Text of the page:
Steel notes (Il y a certainement quelqu’un qui m’a tuée)(A.2019.024) [Steel notes (Certainly Someone Killed Me) (A.2019.024)], 2020, Modified metal filling cabinet, metal cabinet, projected light, 183 x 88,5 x 89 cm

The title of this piece gives it a somewhat incongruous narrative dimension since it is non-figurative and does not explicitly express what it describes. Here, Desjardins imagines the vault (and more specifically the storage drawer) as a crime scene: the work has been pierced by some kind of projectile. The object she chose for her response—a mysterious industrial filing cabinet with slanted drawers—has only slightly been modified by the addition of the holes.

On October 27, 2020, at 9:36 a.m., to Camille Blachot, Communications and Digital Projects Coordinator, sent Chloé Desjardins a description of the object A.2019.024.

The object I chose is a sculpture by Betty Goodwin. It is called Steel notes (Il y a certainement quelqu’un qui m’a tuée) and was created in 1993.

My research process was pretty simple. In our database not all the works are photographed, so I made do with the titles. When a title caught my eye, I looked at the artist’s name. If the artist was a man, I moved on to the next one. I had one criterion: I wanted to describe a work by a woman.

When I came across the title Steel notes (Il y a certainement quelqu’un qui m’a tuée) [Certainly someone killed me], I was immediately drawn to it. Behind this work was an investigation, a question, a relationship with this person who may have killed her.

When I went down to the Museum’s storage spaces, I found myself in front of a metal file. Nathalie opened a small drawer and I saw Betty Goodwin’s work for the first time. It was, as I expected, a medium-small object. I couldn’t touch it, but it looked heavy to me.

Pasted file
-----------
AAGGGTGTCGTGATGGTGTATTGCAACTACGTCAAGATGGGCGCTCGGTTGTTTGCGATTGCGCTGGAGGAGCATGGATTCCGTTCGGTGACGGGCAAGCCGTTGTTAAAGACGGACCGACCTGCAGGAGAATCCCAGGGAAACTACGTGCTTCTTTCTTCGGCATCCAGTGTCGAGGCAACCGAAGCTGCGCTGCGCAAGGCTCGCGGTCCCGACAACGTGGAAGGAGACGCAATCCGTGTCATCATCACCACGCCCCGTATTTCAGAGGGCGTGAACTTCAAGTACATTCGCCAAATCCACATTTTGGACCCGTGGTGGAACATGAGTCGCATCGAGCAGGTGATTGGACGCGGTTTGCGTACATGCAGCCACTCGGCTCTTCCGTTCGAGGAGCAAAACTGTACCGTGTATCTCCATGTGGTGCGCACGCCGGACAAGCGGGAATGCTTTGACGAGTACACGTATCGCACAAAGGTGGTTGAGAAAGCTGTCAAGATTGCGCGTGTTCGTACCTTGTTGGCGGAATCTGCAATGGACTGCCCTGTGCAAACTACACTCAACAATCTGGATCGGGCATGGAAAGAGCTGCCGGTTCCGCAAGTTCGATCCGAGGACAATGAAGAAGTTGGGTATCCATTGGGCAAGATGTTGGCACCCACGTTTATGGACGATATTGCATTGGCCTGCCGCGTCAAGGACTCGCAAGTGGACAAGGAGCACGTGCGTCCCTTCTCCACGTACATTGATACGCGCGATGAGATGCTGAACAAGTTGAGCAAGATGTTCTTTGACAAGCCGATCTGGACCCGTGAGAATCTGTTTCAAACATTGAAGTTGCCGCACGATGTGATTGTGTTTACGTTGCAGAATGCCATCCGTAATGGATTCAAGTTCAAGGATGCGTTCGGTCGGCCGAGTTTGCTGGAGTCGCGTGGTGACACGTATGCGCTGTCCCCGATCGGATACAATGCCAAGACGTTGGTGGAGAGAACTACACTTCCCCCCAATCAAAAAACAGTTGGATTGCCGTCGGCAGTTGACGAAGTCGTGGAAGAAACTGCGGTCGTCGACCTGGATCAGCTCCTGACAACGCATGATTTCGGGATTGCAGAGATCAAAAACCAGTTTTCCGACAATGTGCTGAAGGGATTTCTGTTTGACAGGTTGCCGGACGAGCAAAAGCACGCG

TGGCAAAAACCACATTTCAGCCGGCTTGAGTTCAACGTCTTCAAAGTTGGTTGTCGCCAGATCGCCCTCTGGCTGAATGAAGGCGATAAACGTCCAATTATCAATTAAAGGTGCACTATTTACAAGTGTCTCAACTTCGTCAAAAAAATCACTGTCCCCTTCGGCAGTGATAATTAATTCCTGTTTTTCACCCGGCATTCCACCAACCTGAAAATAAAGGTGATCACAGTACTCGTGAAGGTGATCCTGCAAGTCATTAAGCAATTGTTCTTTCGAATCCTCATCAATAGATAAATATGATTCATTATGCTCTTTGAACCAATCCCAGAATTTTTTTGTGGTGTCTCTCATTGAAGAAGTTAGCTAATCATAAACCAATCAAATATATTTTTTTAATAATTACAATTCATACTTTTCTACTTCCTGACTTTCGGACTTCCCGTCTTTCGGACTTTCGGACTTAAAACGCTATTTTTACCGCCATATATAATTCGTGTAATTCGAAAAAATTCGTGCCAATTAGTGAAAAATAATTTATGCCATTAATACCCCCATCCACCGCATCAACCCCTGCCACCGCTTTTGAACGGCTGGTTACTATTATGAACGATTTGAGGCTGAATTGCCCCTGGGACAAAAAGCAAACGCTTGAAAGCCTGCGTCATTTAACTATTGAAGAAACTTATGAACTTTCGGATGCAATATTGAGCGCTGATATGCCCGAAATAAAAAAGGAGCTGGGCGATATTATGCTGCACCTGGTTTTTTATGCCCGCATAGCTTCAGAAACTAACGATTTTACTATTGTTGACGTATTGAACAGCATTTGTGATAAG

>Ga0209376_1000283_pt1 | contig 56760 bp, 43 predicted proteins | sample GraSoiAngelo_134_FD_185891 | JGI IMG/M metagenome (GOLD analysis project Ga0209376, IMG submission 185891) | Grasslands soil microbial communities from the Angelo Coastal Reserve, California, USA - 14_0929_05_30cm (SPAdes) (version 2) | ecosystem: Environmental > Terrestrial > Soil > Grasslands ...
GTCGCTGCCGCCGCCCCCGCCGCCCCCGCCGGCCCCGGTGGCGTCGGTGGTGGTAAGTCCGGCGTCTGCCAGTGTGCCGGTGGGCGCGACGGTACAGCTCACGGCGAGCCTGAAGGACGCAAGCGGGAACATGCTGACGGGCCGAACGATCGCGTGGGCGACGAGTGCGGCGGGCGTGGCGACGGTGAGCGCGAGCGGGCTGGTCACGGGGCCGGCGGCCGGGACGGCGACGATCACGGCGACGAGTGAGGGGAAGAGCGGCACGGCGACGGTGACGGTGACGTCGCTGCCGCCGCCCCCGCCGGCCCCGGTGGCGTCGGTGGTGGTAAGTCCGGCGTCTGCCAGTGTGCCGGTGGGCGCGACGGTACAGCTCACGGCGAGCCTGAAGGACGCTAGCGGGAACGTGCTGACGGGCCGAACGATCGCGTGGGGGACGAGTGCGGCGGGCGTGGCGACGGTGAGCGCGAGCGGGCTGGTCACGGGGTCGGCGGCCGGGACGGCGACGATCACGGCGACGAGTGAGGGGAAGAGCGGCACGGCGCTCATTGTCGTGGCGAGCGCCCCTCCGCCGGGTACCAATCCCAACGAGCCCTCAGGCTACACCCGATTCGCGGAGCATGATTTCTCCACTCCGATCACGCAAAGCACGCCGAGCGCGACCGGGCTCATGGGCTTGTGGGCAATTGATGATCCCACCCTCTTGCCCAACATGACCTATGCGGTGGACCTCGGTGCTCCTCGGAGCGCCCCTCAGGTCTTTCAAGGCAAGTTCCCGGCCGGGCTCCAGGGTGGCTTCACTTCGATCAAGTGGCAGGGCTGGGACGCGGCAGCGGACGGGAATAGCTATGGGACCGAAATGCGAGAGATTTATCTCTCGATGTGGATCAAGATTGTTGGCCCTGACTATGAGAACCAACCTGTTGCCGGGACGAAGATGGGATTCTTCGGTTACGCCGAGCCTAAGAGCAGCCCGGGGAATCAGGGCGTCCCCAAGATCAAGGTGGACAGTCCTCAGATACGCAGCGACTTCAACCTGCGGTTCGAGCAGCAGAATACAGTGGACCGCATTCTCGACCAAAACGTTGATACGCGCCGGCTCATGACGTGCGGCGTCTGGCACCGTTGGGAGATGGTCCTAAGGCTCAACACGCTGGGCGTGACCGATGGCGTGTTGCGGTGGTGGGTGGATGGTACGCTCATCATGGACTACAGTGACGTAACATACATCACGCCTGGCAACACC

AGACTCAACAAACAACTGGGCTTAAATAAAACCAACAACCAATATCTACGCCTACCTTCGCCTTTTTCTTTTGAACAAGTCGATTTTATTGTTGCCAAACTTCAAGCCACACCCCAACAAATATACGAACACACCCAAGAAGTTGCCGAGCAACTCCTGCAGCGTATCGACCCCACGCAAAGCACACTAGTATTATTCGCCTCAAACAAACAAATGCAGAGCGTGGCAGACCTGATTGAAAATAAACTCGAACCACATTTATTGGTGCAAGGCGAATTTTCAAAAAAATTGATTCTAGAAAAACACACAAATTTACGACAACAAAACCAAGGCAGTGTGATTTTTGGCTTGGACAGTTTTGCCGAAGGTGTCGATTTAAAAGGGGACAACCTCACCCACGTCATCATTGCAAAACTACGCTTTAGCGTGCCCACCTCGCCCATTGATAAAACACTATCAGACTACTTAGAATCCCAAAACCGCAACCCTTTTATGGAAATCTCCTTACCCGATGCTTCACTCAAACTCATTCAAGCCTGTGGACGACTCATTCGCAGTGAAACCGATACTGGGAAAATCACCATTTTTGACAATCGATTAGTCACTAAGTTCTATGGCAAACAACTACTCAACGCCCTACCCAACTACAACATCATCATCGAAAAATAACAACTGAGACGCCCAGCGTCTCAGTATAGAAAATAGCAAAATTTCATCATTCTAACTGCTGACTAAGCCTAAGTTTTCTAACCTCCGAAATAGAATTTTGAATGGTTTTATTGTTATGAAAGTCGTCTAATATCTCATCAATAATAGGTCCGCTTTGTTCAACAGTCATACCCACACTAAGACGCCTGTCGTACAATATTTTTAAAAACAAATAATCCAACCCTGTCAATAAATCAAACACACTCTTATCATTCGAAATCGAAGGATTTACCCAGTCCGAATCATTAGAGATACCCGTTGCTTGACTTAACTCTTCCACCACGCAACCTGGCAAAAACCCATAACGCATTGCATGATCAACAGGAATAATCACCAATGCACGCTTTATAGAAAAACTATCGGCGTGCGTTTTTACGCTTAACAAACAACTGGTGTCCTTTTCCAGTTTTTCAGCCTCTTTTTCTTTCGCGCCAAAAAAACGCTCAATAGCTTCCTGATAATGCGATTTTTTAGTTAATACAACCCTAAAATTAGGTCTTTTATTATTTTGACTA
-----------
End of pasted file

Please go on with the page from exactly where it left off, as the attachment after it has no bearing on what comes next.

Steel notes (Il y a certainement quelqu’un qui m’a tuée) is composed of three levels or “tiers.” The first tier is a rather thin plate of raw metal. The title of the work is written in capital letters on this tier with what looks like white chalk. On the second tier are two metal bars about an inch thick that are placed in the centre and seem to serve as a “base” holding up the third tier. The third tier is made up of the thickest piece of metal; it must be about an inch and a half thick. It looks like a puzzle piece that seems to me like it was cut with a plasma cutter. The cut is not clean but has fine burrs. On this piece there are four small holes that clearly pierce through the piece. They are arranged like the stars that outline the dipper of the Big Dipper constellation. These four holes made me think of bullet holes that hit their target with great precision. Finally, there are also drawings or marks—or, rather, traces—on this third tier. It seems to me that these were executed spontaneously, but I confess that I do not know if they were done violently or lightly. They are in shades of red, beige, and white.

The work did not answer my initial question, but I left the MAJ’s storage spaces with many more questions. When I stood in front of the work, I had a feeling that it was incomplete, that somewhere there was another piece that would complete it or embrace it protectively.

Betty Goodwin, Steel notes (Il y a certainement quelqu’un qui m’a tuée) [Steel notes (Certainly Someone Killed Me)], 1993, Steel, magnets, wax and pastel, 40,9 x 30,8 x 2,5 cm

Collection of Musée d’art de Joliette. Anonymous gift. A.2019.024